NCU should benefit from Gov't funding tooThursday, November 18, 2021
BY BURNETT ROBINSON
I read in a local newspaper the plaintive plea of Dr Lincoln Edwards, president of the Northern Caribbean University (NCU), who highlighted the high level of receivables owed to the institution by students.
That the institution is owed $577 million causes one to wonder how long the university will be able to continue to facilitate academic delivery. I applaud it for pressing forward and not delisting students.
For a private, Christocentric, values-based institution like NCU to have weathered so many economic storms, it is clear that it must be an institution of God's own planting.
As an alum I can testify that my life and achievements would have been well-nigh impossible if that institution had not taken this piece of raw material and fashioned it into what I am today.
Many there were who had no hope, no vision of a better tomorrow until NCU awakened in them that “higher than the highest human thoughts can reach is God's ideal for his children”. Many would today be relegated to the scrap heap of life had not that institution awakened the giant in them.
I have travelled to all but one of Earth's continents and on each one I encountered graduates of NCU making stellar contributions to nation-building.
The words I saw painted on the dormitory wall at Cedar Hall, my first day at the university, has been the high-octane fuel that has powered many of us to struggle to success: “If thou couldn't in vision see thyself, the man God meant, thou wouldst never more be the man thou art content.”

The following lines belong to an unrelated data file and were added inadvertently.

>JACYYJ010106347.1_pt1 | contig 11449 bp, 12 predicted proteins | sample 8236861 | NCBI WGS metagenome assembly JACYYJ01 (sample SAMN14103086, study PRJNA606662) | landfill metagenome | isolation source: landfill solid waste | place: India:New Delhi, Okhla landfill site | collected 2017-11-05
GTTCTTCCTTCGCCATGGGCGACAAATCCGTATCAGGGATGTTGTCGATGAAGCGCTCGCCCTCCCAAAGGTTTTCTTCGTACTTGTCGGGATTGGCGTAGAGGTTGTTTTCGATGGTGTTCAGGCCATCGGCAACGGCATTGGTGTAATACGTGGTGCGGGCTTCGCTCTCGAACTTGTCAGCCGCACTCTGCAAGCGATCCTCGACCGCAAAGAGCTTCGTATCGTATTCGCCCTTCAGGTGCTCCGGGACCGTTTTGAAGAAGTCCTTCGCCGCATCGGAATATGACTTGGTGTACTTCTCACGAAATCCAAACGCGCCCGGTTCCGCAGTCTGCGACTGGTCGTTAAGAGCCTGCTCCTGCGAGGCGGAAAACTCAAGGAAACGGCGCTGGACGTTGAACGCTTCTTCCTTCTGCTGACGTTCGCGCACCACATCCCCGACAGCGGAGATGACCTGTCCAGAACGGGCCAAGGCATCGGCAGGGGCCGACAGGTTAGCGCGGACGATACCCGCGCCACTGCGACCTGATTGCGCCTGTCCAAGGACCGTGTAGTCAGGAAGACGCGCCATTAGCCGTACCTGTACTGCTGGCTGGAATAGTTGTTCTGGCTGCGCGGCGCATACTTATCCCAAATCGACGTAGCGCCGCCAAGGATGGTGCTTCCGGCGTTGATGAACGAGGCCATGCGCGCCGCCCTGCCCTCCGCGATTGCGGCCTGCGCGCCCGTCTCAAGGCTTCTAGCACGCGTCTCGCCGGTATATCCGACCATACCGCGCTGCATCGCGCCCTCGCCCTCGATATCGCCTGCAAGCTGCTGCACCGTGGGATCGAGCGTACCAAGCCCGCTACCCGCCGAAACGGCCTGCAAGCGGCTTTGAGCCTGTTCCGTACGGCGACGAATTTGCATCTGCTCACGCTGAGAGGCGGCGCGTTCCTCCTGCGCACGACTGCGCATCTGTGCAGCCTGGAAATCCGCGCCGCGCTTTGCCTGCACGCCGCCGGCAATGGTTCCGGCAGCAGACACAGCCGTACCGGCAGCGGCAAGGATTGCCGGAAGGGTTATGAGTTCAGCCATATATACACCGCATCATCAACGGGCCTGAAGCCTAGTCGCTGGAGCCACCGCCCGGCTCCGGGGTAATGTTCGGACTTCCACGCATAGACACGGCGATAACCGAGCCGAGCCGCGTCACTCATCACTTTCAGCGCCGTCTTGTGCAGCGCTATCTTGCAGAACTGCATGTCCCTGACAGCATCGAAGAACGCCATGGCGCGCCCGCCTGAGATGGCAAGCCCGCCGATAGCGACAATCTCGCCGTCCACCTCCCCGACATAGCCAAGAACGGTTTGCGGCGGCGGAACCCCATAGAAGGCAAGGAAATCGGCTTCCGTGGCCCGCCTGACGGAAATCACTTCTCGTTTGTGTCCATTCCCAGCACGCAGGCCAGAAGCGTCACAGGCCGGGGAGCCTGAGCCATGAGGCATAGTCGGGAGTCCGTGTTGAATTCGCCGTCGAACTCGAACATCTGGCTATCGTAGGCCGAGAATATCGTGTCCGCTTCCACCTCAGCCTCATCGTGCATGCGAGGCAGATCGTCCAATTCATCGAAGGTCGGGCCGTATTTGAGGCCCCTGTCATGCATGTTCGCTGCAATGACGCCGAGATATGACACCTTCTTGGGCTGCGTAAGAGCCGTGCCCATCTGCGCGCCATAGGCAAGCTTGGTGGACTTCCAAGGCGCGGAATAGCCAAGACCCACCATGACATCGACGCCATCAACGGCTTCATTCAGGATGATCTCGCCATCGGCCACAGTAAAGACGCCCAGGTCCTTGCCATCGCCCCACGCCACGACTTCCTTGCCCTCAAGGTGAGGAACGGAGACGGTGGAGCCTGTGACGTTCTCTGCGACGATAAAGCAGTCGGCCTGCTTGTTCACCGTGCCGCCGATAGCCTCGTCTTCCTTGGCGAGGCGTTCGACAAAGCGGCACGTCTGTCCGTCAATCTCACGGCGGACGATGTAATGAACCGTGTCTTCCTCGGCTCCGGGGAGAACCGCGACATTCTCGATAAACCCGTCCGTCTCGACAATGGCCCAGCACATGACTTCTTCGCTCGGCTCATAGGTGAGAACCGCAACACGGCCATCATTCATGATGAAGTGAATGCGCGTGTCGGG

I herald the call, too, for the private sector and the Government to come to the rescue of faith-based institutions of higher learning that are impacting the nation. I believe those subventions given to other universities in the nation should also be given to NCU. If it can do so much with so little, imagine how much more frontiers could be conquered if the financial resources were readily available. After all, students who go there are taxpayers too.
The truth is, the traditional universities — The University of the West Indies (UWI) and University of Technology, Jamaica (UTech) — are not able to absorb all those who seek higher education. Consider the void that would have been created if faith-based institutions like NCU did not exist.
NCU has played a pivotal role in the dynamic circle which allows both the young and old to self-actualise and enjoy sweet communication with Christ the Saviour. This is a fantastic institution with a most resplendent aura which is a guiding light for those on the verge of being forgotten by the mainstream.
As it relates to the Students' Loans Bureau (SLB), I think the requirements for accessing loans are stringent and prohibitive for the average person and those requirements should be revisited, revised, and subsidised.
The SLB can make funds available without the stringency of getting co-signers by putting proper measures in place, such as bonding students upon graduation, witholding transcripts until obligations are met, or reducing beneficiaries' loans based on service to country or government agencies.
Helping NCU remain open and functional is an investment in national development; it is as a long-term investment. Such a move will ultimately support the economic growth of the country.
I hope the plea made here can start a conversation that will put pressure on the Government and public sector to invest in this and like institutions.